Dylann Roof faces second competency hearing (copy)

Dylann Roof poses with a Confederate flag in his bedroom in Eastover. The photo is among dozens Roof took to accompany an online racist manifesto he posted before the Emanuel AME Church massacre in June 2015. File

Convicted mass killer Dylann Roof will plead guilty to state murder charges on April 10, sparing his nine victims' loved ones a second grueling death penalty trial and ensuring he spends the rest of his life in prison. 

Roof, 22, was convicted in January of 33 federal charges, including hate crimes, and sentenced to death for killing nine black worshippers at Emanuel AME Church. However, 9th Circuit Solicitor Scarlett Wilson also was pursuing the death penalty for nine state murder charges, proceedings that had been on hold since the end of Roof's federal trial. 

She let families of Roof's victims know early Friday she is accepting a guilty plea instead.

"I write with great news that the state’s case is ready to wrap up. As I told you towards the end of trial and in other updates, at this point our goal is to provide an insurance policy to the federal conviction and sentence. The most effective way to do that is to secure a guilty plea for a life sentence and get the defendant into federal custody," Wilson wrote in a letter obtained by The Post and Courier. 

Reached Friday, Wilson said the move will take the death penalty off the table in the state case and assist with moving the white supremacist along to federal prison. "The goal is to get him into federal custody so their sentence can be imposed," she said.

She had no further comment on the decision, saying her letter speaks for itself.

After his April 10 plea, Roof likely will be moved from the Charleston County detention center to a federal Bureau of Prisons facility. Male prisoners sentenced to death usually are housed at a prison in Terre Haute, Ind., site of the federal execution chamber.

Loved ones of those killed have waited since the gut-wrenching federal trial's close to find out Wilson's plans. Many don't support the death penalty on religious grounds and several said they didn't want to go through a second trial.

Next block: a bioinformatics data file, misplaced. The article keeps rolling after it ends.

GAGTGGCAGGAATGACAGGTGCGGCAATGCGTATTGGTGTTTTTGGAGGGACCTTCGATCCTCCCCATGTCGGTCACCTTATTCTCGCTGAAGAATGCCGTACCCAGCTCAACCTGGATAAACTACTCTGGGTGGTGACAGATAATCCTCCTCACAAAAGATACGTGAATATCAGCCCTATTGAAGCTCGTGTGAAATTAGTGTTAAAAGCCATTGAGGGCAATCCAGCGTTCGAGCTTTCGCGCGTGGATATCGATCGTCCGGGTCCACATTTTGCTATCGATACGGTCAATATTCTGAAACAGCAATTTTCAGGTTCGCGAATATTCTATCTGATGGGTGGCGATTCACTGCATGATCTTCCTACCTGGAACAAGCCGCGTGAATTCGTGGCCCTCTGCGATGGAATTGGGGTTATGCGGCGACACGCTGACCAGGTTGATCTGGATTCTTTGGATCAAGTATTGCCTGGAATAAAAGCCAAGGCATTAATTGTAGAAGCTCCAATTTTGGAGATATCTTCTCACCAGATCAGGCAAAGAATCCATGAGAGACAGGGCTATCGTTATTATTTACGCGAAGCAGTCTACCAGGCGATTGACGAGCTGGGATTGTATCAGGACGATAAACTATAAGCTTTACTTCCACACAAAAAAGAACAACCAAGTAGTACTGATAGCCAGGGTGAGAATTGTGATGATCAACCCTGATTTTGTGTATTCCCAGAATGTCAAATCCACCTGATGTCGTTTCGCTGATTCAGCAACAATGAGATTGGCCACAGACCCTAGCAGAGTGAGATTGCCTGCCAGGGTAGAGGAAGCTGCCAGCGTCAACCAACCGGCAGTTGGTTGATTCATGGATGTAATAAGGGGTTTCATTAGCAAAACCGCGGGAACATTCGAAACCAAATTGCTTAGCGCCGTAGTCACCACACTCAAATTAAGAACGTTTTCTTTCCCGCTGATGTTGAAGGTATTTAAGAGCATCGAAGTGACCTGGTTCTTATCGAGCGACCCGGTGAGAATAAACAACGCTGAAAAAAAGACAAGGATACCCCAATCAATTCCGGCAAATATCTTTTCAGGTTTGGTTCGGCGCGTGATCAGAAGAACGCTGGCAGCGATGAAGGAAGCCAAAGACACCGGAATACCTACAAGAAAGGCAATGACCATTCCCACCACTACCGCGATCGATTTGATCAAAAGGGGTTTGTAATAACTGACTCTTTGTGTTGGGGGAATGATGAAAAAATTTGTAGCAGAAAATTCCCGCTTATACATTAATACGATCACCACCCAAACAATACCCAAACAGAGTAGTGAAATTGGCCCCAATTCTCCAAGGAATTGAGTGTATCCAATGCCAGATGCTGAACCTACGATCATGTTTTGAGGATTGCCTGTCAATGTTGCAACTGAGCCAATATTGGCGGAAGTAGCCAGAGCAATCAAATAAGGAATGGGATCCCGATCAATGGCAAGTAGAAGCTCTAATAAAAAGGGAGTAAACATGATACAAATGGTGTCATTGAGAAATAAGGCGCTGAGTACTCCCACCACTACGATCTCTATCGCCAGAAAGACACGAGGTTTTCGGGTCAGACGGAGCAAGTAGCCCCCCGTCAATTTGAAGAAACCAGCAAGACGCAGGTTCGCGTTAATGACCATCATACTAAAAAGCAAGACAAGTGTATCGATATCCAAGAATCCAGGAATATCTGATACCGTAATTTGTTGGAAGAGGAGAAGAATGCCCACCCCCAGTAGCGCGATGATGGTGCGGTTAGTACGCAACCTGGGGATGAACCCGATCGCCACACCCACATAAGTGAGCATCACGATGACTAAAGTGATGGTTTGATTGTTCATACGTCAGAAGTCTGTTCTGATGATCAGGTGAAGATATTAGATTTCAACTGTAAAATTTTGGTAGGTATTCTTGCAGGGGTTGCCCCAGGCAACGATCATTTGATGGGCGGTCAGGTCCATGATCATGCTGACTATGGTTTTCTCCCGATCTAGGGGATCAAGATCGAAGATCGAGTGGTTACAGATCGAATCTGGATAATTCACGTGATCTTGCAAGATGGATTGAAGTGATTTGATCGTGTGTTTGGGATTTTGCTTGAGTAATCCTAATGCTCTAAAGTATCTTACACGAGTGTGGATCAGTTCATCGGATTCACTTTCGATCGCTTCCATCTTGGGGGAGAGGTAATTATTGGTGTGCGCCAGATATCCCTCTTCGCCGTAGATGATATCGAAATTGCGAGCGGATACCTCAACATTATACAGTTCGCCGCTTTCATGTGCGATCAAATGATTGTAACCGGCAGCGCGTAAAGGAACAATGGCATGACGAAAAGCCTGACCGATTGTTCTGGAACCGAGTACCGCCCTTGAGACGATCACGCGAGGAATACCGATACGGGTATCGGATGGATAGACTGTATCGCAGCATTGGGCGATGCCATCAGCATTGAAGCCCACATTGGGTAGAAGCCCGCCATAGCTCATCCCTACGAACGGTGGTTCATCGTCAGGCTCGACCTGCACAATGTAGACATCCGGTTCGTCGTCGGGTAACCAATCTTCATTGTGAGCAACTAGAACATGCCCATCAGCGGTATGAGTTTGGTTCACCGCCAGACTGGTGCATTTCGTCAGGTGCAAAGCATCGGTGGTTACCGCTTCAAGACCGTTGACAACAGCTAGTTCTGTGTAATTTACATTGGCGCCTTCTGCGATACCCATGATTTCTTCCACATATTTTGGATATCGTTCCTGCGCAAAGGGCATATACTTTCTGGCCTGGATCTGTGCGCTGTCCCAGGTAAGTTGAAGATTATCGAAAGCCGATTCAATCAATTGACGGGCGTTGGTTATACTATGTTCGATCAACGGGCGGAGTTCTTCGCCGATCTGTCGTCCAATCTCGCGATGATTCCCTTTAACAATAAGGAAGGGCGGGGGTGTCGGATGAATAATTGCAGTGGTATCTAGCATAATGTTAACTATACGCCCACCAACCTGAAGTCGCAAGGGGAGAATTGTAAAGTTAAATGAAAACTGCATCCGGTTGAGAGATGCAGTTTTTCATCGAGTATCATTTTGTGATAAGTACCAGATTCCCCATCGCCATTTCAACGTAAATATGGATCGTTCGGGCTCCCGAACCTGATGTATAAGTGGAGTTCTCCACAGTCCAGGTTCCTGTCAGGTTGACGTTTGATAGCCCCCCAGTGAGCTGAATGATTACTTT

The Rev. Sharon Risher, whose mother died in the shooting, was among them. Wilson called to tell her the news. 

"I totally appreciated that," Risher said. "I'm feeling glad we don't have to endure another trial. I believe in my heart that this is the right thing to do. He won't ever be able to step outside again. He won't ever feel the sun on his skin again."

Attorney Andy Savage represents several of the survivors and victims' families. When survivor Felicia Sanders heard the news, she told him: "Praise God!" 

"They're all pleased," Savage said. "The great thing is, they don't have to worry. It's a great insurance policy. It's what they've been hoping for."

Under a negotiated plea, Roof will receive a life sentence. At his plea hearing he will be able to address the judge, if he chooses. Loved ones of the nine people he killed also will have that opportunity. 

Roof’s attorney in state court, Charleston County Public Defender Ashley Pennington, would say only that the information contained in Wilson’s letter to the families was accurate. He declined to comment on the negotiated plea or the decision to take the death penalty off the table. David Bruck, Roof's lead attorney in the federal case, also declined comment. 

Meanwhile, the judge in Roof's federal case is weighing which of the dozens of sealed documents from that trial should be unveiled to the public. Among them are psychiatric evaluations of Roof and transcripts of two closed-door competency hearings that could shed light on the mental state of a young man who killed innocent African Americans in a church to inflame racial tensions.

Contact Jennifer Hawes at (843) 937-5563 or follow her on Twitter @jenberryhawes.

Jennifer Berry Hawes is a member of the Watchdog and Public Service team who worked on the newspaper's Pulitzer-Prize winning investigation, "Till Death Do Us Part."